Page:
Until yesterday, I had never seen any of the Toy Story films.
After seeing it once as a kid, I remember generally liking it despite not remember too many specifics – and more so, I’d never seen the second and third films – that is until this week. This article will serve as a personal journal of sorts, following my first viewing of the Toy Story series, so that I can decide (and perhaps help you decide) whether the newest installment is worth 15 bucks (or so) to go see.
Toy Story 1
Since this film is still very much in the public consciousness, it really didn’t have as much of an impact as expected. Toy Story is a fun romp of a film, with a beautiful message about acceptance and growing up. The main thing that stuck out was the animation, which obviously, especially for the time and for the technical advancements this film represented in the industry – is incredibly impressive. Lines from this film are quoted left and right, “you are a toy!!” being a notable example, and it’s obviously a classic for a reason. I left my couch feeling pretty happy after this one with a smile on my face and a fondness for the characters that left me thinking “hm – i’ll probably enjoy the next two.” So the very next day, I popped a bag of popcorn and I sat down in my kitchen in front of my computer to start the next film.
Toy Story 2
This movie is excellent. With the first Toy Story being a classic, it gives this film a sort of pass from having to be in any way thematically or story-telling wise complex. The filmmakers behind Toy Story 2 knew that great animation, compelling characters and an intriguing concept would only carry them the same distance they had already traveled, so they buckled down and created a well written, clever, self aware masterpiece. It’s a film that despite never really being called it, is a coming of age film, about someone discovering a truth about one’s self and reconciling it with who they think they are, about someone coming to grips with a life they never wanted, and about someone trying to find a balance between what makes them happy and what they know is right.
It is simply a beautifully told story, from the classic Toy Story cold open to the truly compelling action filled climax. The film is full of emotionally resonant moments (Jess’ montage is not one I’ll be forgetting anytime soon), and heavy performances, especially for a kids film. The only real gripe with Toy Story 2 was the side plot of Buzz and the gang trying to rescue Woody. Although it gets a whole lot more interesting as time goes on, with swapping Buzz, and trying to drive a truck and such, but it gets started rather slowly. In addition, the antagonist is quite cartoony (and yes, this is a cartoon), but this sticks out amongst the rather grounded characters that populate the rest of the film’s cast. Overall, Toy Story 2 left me quite invested – and very much looking forward to the final film of the trilogy.
Toy Story 3
Toy Story 3 definitely deserved its Best Picture nomination, and quite honestly if The Social Network wasn’t already one of my favorite films, I’d say it probably deserved the award. It’s one of the most impactful films I’ve watched in recent memory, and it is certainty a film that will be difficult to forget any time soon. After sitting down with my girlfriend to watch it, we were both in tears by the end, both trying to keep it together so we could hear the end of the movie.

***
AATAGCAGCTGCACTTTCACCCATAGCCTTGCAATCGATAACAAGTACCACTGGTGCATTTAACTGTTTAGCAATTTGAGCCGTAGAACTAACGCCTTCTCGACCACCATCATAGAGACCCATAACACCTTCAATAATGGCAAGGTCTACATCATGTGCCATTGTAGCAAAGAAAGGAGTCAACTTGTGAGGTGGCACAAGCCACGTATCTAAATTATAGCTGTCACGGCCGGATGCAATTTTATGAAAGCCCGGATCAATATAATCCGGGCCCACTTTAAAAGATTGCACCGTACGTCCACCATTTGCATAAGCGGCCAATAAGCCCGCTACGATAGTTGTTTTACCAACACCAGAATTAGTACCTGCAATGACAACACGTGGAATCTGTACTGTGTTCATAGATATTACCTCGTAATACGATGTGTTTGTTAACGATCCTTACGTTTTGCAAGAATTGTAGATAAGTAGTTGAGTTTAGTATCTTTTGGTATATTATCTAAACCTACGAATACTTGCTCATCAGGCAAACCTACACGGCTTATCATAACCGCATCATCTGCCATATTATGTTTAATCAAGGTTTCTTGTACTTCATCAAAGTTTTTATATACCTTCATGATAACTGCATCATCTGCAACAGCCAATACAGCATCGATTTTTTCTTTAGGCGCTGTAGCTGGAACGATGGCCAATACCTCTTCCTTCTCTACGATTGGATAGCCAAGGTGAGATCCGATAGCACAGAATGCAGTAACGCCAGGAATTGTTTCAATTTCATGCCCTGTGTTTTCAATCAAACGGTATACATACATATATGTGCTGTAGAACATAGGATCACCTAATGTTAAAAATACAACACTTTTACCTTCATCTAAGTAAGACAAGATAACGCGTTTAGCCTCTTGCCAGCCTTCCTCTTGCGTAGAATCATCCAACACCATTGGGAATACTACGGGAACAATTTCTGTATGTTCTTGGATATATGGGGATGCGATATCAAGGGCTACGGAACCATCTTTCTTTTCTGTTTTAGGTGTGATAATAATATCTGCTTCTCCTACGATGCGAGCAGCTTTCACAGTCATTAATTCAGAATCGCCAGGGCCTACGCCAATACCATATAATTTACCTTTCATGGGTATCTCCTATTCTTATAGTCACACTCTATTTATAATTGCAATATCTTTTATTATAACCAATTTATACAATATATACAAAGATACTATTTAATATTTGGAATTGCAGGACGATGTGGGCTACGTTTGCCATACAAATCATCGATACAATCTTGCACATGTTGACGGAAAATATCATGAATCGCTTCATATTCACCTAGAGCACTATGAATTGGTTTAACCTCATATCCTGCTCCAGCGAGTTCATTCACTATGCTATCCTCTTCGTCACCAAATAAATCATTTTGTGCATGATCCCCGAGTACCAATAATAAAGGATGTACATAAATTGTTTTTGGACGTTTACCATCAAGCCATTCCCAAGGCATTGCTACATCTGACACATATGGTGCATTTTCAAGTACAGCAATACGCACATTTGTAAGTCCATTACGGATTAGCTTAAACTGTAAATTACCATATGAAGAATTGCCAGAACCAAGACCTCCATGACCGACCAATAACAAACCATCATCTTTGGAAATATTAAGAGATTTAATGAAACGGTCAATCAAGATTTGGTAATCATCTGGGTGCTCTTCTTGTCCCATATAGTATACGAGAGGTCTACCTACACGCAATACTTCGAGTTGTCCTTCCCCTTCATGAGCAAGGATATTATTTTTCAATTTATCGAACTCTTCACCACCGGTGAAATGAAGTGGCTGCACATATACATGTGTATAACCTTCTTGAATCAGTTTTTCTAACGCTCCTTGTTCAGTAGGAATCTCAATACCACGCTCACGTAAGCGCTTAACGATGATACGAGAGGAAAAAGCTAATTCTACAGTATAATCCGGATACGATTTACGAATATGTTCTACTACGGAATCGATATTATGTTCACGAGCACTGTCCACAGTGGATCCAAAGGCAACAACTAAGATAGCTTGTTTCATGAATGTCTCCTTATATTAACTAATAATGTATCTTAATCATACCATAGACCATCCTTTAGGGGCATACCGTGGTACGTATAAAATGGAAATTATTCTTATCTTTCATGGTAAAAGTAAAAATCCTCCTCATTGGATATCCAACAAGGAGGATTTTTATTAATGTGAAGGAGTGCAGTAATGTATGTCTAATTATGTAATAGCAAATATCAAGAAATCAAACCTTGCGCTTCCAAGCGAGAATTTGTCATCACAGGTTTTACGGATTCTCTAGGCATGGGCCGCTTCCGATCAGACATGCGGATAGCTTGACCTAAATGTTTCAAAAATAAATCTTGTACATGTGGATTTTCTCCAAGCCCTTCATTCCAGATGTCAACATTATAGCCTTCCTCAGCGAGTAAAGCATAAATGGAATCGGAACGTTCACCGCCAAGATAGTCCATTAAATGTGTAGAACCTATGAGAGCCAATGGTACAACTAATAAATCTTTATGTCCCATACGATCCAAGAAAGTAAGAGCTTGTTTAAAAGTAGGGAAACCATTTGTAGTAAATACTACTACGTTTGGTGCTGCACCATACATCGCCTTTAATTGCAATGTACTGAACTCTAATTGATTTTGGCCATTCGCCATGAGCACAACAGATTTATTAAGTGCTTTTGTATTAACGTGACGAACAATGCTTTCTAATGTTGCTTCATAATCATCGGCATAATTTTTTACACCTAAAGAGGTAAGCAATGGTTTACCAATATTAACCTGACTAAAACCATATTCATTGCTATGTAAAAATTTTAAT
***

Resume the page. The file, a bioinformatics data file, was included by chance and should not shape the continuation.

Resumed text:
This film was yet again both beautifully animated (this film having by far the most seamless and uncannily realistic animation) and stunningly acted while simultaneously somehow managing to be the best written film in the franchise. The antagonist is golden, with a compelling backstory of his own, complete with an actual tie to the main plot of the film, unlike the villains of the first two films of the series. It also ends with one of the most emotionally affecting climaxes and denouements in recent memory, with the now iconic furnace scene and an incredibly moving final sequence with Andy. The film also acts as a perfect bookend to the series, even ending with nearly the same frame that the whole series started with.
The Toy Story films are about growing up, and as a kid who, as of now, lives with his parents, is cleaning out his childhood room, and is moving out to go to college in a couple months, this film struck a very raw chord with me. It made me want to go back and revisit a chapter in my life I thought that I would have no use for. Simply, these movies made me feel like a child again, and that feeling is one that very few films have given me. These films, individually and as a series are, heart felt, energetic, passion fuelled, and bursting at the seems with care and emotion. It is one of the most cohesive, consistent and compelling series you will find.
But this all begs the question – why are they even making a fourth film? The story was wrapped up perfectly, and to be honest, part of me and surely others would want to leave the story where it ended, but – these three films did something unexpected. They made me care so deeply for a bunch of animated plastic toys. Through two layers of dissociation, through the work of CGI and the nature of the story, the films makes me empathize and care for these toys, so much so that this writer has got to see what comes next.
I’ll be seeing Toy Story 4. While not sure exactly what to expect, if the last three films are a base-line for the talent and passion that goes into this series, I’ve really got something to look forward to.